Unit 102 presents a vampire horror-comedy at the Theatre Machine in Toronto
What does a person do when their enemy is stronger, faster, and smarter than them by being older than them by a few millennia? Is a fight worth it? Is it pointless? Or is it something more sinister? Vampires are powerful and vampire hunters are human in Luis Fernandes’s The Hungry presented by the Unit 102 Actors Co. at the Theatre Machine.
Drawing on vampire lore and a love of 80’s horror movies, The Hungry follows Rebecca (Chloe J Sullivan), a vampire hunter, who begins to question her group’s use of an archaic crossbow that nobody knows how to use. Her questions force leader Vargas (Steven Arran) to try and mitigate the damage to his rule through drastic measures.
My guest, Liz, and I differed a lot in our opinions on the play. See, I found that The Hungry suffered from too many ideas, a meandering narrative, and scenes that outlive their purpose. It felt like many ideas and a few characters could have been condensed for the sake of time, with sections combined or removed entirely. At the same time, the cast is strong, the comedy is funny and the show has heart.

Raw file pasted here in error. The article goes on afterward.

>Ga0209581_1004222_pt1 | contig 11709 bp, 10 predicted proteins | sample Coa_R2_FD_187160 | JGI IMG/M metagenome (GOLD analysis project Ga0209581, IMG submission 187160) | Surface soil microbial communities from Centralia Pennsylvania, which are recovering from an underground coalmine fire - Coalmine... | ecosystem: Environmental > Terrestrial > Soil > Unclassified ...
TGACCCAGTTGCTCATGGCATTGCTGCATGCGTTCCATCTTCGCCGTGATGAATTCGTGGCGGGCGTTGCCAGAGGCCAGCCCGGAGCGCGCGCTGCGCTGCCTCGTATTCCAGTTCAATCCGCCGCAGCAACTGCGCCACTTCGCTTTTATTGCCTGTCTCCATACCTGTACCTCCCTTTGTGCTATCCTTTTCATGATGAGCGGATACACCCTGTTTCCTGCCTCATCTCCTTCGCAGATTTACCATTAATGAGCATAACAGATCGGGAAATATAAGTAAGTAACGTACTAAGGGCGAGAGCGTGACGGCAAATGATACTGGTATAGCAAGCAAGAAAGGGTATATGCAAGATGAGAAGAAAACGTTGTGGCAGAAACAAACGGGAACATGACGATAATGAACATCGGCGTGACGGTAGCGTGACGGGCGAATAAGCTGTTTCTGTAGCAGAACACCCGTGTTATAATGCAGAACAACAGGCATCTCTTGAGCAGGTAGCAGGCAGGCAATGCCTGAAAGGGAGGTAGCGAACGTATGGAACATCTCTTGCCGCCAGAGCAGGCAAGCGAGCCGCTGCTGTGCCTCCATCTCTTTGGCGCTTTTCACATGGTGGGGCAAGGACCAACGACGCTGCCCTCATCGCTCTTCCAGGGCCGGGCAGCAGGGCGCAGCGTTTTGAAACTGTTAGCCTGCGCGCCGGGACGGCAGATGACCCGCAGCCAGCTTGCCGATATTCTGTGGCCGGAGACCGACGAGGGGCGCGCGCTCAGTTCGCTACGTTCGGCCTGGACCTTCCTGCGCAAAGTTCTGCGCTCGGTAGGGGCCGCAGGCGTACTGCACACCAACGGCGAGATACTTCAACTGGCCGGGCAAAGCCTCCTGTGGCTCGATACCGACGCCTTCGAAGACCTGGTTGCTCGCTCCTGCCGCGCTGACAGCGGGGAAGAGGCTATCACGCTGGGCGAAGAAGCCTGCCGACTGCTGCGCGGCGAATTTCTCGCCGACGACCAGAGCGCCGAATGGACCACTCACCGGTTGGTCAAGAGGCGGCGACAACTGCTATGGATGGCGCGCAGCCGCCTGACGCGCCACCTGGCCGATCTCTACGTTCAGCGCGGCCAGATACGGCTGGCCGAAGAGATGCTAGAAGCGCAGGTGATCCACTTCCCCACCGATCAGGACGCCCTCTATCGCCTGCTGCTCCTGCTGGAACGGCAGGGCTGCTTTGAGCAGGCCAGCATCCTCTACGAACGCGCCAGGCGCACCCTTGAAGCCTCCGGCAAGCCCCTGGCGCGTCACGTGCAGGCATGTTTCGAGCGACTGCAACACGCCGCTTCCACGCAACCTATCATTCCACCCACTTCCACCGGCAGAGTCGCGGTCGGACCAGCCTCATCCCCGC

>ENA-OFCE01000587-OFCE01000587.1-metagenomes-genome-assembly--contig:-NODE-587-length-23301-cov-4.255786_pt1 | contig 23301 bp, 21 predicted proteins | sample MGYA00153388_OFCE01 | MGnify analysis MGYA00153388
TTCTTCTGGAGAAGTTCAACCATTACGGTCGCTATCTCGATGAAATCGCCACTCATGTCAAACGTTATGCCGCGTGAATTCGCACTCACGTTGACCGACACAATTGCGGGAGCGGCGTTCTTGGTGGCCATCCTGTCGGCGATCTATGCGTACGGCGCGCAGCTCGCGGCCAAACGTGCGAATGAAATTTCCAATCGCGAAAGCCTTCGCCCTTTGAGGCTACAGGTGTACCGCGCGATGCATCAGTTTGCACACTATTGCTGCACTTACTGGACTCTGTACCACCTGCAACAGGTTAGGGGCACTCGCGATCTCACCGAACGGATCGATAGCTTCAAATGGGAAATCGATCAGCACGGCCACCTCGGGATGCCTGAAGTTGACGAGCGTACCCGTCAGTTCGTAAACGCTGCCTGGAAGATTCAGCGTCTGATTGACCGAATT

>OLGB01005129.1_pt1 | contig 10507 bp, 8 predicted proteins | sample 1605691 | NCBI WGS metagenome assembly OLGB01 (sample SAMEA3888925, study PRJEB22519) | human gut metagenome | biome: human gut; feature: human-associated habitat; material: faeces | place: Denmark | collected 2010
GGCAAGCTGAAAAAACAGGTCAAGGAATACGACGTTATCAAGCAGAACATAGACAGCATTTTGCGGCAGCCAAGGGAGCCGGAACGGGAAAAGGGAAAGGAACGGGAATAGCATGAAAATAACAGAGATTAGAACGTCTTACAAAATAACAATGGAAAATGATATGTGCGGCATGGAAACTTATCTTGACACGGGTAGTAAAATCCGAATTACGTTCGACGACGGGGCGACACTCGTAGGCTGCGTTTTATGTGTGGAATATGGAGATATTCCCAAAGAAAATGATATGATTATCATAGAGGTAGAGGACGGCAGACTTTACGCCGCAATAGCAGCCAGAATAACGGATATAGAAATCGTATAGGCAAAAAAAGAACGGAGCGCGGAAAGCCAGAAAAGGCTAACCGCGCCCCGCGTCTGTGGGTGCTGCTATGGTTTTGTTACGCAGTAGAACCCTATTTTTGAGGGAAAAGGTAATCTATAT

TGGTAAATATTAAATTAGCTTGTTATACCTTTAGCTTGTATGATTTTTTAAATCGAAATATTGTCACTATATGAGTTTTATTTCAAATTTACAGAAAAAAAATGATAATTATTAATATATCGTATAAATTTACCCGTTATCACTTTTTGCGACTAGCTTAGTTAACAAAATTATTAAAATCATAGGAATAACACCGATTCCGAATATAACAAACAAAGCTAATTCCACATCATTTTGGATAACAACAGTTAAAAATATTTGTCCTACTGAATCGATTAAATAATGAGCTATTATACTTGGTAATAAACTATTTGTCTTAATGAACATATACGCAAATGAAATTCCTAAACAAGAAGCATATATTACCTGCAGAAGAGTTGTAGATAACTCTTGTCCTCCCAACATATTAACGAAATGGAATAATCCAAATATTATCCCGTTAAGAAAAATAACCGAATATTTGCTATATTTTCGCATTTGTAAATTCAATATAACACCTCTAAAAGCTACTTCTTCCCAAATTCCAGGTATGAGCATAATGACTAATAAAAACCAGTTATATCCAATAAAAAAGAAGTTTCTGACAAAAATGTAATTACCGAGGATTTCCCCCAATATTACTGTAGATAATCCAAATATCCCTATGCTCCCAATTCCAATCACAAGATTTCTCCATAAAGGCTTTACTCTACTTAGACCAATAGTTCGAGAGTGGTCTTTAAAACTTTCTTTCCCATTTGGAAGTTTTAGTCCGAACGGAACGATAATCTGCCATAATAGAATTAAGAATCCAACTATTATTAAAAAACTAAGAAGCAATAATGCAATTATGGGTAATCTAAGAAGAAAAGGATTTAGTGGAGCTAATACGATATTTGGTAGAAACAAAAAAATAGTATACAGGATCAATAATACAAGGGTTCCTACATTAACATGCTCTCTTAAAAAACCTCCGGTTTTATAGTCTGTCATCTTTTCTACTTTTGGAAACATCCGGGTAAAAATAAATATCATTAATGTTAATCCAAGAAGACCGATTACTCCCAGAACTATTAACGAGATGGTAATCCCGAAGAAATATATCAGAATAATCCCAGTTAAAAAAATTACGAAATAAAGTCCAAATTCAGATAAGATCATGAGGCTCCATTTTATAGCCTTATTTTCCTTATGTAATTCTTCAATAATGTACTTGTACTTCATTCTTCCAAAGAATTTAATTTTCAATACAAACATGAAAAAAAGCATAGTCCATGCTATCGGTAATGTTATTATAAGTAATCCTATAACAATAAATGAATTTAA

I felt the pacing and complicated narrative slowed the pace to a crawl with moments of excellence in between. On the other hand, Liz thought that overall the work was solid, interesting and fun to watch. We both agreed that in a play about vampires and vampire hunters, there were too few vampires present.
Arran, Sullivan, and Alison Brooks as the vampire Carrion, were stand out performances for the evening. Arran and Brooks had what I thought was the best scene of the evening: simultaneously creepy, funny, and serious — a small peek at the potential in Fernandes’ writing. Sullivan, for her part, was tasked with a complicated role that required constant movement between funny, sarcastic, damaged and determined but she delivered.
The Hungry is not something I would recommend to just anyone. There is extremely gory imagery and offensive language. Sometimes the language served a purpose but sometimes it didn’t. Would horror fans love it? Well, Liz and I are hardcore horror fans, and we were at odds over the work as a whole. Think of it more in the vein of From Dusk till Dawn, you may love it, you may hate it, but you’ll definitely think about it.
- The Hungry plays until April 4th at The Theatre Machine (376 Dufferin)
- Shows run Tuesday to Saturday at 8pm
- Tickets are $20 and can be purchased at the door, online here, or by e-mailing firstname.lastname@example.org; Tuesdays are PWYC
Photo of Caroline Sawyer provided by Unit 102 Actors Co.